In a recent online article for Time magazine, Amory Lovins spells out what we need to do in order to make our electrical power system more resilient in the face of catastrophic disruption brought by the likes of Hurricane Sandy, wild fires, earthquakes, or solar flares.
Come hell or high water — and Hurricane Sandy brought both to many Americans — most of us can’t get the electricity we need. More than two weeks after the storm’s departure, 25,000 homes were still without power. We live high in the Rockies and were unaffected, but a couple of Februaries ago snowstorms knocked out our neighbors’ electricity on five different days. But ours stayed on — by design. Our house’s efficient lights and appliances save most of the electricity. This shrinks the solar power system that runs our meter backwards and sells back its surplus to the grid. But unlike most solar-powered buildings, ours is wired to work with or without the grid.
A resilient power system wouldn’t be linked together in a top-down trickle, getting energy from a central source. Instead it would be made of independent nodes that can power themselves, and that won’t take the whole network out if they fail. Especially if these nodes gain their power from renewable sources such as solar, wind, and geothermal, and if the buildings they support are energy efficient to begin with, we could be looking at a completely different relationship to electricity. One that wouldn’t be threatened by a monstrous, climate-change-heated superstorm like Sandy.
Lovins goes on to explain that this strategy seems rational enough for at least one major stakeholder in our country to consider seriously. The Pentagon, caring very much that their
war machine offices and bases don’t lose power all at once, is looking into microgrid technology. If it’s good enough for the Pentagon, Lovins argues, it’s good enough for regular folks like us! Read the entire Time article here.
Lovins and the Rocky Mountain Institute explore an optimistic view of the future of energy in their latest book, Reinventing Fire: Bold Business Solutions for the New Energy Era
Resilience is the name of the game these days, as those of us interested in “sustainability” start to develop a deep understanding of what the word really means, and develop robust tools with which to make it happen. Resilience doesn’t just mean continuing forever as-is, it takes into account the fact that disruptions will happen, and that communities must simply find ways of developing that allow them to bounce back.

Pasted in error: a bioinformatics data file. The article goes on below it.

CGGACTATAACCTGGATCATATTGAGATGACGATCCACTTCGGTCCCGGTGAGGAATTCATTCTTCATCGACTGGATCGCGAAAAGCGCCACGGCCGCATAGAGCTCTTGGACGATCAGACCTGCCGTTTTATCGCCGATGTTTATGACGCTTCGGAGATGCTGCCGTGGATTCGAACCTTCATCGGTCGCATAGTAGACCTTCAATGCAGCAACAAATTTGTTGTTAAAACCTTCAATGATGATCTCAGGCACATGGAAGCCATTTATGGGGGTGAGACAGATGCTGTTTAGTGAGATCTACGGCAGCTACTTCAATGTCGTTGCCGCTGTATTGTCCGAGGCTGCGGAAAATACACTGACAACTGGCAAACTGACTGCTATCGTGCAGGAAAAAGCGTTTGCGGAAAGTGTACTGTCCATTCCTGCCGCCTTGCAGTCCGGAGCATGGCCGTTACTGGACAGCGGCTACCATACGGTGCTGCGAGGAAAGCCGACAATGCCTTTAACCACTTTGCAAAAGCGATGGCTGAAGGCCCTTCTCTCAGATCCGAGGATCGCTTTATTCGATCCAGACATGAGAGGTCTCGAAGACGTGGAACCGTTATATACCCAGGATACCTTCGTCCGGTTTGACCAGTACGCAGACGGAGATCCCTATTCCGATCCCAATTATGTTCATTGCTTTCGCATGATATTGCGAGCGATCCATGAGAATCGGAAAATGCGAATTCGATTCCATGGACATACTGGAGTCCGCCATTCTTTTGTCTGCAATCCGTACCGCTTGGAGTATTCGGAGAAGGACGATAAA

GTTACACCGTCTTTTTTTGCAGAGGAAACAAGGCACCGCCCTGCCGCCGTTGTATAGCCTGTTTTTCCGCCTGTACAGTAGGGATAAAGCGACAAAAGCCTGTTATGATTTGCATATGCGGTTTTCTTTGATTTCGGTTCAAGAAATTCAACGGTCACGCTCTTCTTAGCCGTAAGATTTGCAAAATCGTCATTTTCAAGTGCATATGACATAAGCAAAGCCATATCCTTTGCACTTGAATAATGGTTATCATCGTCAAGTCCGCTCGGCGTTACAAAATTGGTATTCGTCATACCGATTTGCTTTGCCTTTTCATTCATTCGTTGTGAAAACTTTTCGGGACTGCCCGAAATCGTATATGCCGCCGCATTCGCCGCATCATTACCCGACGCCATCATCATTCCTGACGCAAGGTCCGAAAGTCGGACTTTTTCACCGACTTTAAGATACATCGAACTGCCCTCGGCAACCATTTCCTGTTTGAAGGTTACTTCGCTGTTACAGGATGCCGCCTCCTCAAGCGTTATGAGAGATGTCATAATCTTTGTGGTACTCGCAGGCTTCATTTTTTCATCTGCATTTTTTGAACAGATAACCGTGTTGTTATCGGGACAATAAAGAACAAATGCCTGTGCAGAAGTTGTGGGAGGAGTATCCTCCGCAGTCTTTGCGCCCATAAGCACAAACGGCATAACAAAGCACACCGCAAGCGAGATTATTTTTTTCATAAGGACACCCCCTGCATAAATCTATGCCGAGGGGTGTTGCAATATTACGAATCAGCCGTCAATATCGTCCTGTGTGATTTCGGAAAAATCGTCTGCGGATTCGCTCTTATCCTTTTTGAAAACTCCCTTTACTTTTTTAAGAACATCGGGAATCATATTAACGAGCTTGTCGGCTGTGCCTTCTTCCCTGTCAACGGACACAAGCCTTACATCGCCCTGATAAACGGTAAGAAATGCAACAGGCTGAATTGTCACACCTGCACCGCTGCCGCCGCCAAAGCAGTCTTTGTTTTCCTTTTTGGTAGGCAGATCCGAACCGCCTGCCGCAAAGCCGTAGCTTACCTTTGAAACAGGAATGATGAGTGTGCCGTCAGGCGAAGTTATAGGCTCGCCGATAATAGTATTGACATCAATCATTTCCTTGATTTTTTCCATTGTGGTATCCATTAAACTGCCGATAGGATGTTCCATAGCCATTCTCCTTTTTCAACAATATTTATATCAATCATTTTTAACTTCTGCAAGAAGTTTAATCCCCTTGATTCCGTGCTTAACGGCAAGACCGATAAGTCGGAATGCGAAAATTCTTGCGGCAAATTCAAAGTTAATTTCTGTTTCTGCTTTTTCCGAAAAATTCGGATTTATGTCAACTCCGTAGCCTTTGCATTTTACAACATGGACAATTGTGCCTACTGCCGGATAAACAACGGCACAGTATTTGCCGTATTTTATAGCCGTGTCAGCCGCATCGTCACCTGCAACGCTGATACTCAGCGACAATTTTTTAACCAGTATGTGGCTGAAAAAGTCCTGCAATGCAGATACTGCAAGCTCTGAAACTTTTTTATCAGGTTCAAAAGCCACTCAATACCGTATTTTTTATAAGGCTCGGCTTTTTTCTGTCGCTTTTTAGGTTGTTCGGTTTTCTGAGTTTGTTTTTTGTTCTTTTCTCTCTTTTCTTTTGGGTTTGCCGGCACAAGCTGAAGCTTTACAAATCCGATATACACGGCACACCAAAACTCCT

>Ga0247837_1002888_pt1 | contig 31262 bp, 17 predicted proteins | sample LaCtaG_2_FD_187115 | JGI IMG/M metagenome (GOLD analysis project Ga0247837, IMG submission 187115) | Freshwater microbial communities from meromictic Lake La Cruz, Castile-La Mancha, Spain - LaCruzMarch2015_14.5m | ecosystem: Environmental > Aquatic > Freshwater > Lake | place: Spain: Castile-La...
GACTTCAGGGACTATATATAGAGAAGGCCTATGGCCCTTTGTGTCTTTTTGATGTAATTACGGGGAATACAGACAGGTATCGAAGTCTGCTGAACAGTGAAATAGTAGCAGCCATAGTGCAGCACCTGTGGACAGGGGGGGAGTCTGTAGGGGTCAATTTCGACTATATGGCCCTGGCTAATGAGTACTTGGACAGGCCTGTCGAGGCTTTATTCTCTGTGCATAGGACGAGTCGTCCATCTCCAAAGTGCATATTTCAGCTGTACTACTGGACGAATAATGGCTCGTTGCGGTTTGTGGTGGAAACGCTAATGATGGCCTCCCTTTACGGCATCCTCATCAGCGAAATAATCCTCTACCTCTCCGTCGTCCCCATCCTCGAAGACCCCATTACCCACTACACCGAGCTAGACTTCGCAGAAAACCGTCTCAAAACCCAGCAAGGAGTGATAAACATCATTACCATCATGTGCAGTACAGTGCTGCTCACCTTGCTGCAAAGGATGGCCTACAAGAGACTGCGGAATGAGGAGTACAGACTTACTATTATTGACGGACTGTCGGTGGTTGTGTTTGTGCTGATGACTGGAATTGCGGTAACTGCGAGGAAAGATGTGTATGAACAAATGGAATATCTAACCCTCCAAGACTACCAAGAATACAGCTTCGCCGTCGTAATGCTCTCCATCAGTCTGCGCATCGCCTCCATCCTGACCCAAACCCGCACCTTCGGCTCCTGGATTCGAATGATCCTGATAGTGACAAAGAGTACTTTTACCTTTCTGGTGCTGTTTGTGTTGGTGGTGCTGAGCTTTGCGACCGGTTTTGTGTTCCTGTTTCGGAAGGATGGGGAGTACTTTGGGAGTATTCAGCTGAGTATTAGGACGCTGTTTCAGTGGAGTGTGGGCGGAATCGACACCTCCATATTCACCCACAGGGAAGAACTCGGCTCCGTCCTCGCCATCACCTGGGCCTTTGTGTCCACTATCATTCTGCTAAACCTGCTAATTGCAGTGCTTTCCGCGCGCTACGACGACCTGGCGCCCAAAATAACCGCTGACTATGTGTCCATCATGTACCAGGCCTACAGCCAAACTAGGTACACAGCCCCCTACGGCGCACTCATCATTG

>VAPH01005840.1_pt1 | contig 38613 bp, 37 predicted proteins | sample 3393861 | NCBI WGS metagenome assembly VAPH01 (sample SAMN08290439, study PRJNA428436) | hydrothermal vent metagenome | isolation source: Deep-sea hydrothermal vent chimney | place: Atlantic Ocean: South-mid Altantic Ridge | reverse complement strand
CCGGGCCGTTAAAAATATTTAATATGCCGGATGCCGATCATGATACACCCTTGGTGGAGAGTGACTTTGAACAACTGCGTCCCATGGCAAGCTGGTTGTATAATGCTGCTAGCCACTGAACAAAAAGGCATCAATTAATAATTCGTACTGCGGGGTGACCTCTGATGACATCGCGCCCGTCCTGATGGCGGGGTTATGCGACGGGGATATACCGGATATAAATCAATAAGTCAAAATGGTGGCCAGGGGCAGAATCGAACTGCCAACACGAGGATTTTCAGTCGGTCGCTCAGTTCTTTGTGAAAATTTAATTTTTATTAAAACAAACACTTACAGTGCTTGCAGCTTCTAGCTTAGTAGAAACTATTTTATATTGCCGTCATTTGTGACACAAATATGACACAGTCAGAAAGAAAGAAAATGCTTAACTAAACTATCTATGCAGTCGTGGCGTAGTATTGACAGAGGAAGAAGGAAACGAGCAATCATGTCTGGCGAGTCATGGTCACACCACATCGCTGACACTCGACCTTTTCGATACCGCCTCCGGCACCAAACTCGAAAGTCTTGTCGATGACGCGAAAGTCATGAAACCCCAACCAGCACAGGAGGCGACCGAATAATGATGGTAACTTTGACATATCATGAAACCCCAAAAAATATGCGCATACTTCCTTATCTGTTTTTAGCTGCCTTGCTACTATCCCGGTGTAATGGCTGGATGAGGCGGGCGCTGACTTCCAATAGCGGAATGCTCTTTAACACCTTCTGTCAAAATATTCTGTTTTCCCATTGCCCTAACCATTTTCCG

Asher Miller’s recent article for the Post Carbon Institute has much the same take as Lovins, and encourages readers to put their money where their beliefs are, and invest in this new vision of efficient, distributed, community-owned electrical power.
On the day following the election, 350.org kicked of a 20-city, 20-day “Do the Math” tour to “mount an unprecedented campaign to cut off the industry’s financial and political support by divesting our schools, churches and government from fossil fuels.”
I want to set out a challenge to everyone who recognizes the need to divest from the fossil fuel industry: Moving our investments from a mutual fund that holds shares in ExxonMobil to some kind of socially responsible investment (SRI) is important, but it’s just a baby step.
What we also need is to invest our capital (both financial and sweat) in community-owned, distributed, and small-scale renewable energy. Why? Because we must fundamentally remake the energy economy as if nature, people, and the future actually mattered.
That means investing in renewable energy that is distributed, because renewable sources themselves are diffuse and distributed, and because redundancy and distribution are key to building resilience in the face of shocks like Superstorm Sandy, which are increasingly likely in a climate-changed world.
It also means investing in renewable energy that is community-owned, because we’ve seen what happens when large, multinational companies control essential human needs, whether they be food, healthcare, or energy. By their very nature, these corporations place profits and shareholders over the well-being of the communities they ostensibly serve. A new energy future must be part of a new economy future, a new economy that puts people and planet over profits.
And finally, it means investing in renewable energy that is small-scale, again because distribution increases resilience but also because even renewable energy can have profoundly negative impacts on ecosystems if not sited and scaled in ways that are appropriate to the environment in which it — and we — reside.
Sounds like a tall order, I know. But thankfully there are a number of great, replicable examples of individuals, institutions, and communities meeting the challenge. Below are just a few. (For a much more complete resource, check out Power from the People: How to Organize, Launch, and Finance Local Energy Projects by Greg Pahl, the 2nd in the Community Resilience Guide Series published by Chelsea Green Publishing and Post Carbon Institute.)
Read Miller’s entire article, including his favorite examples of resilient energy projects, here.
And check out the other books in our Community Resilience Guides Series, Local Dollars, Local Sense (on how to shift investments from Wall Street to Main Street), and the forthcoming Rebuilding the Foodshed (about ways to develop food systems that are secure, appropriately-scaled, and good for the environment).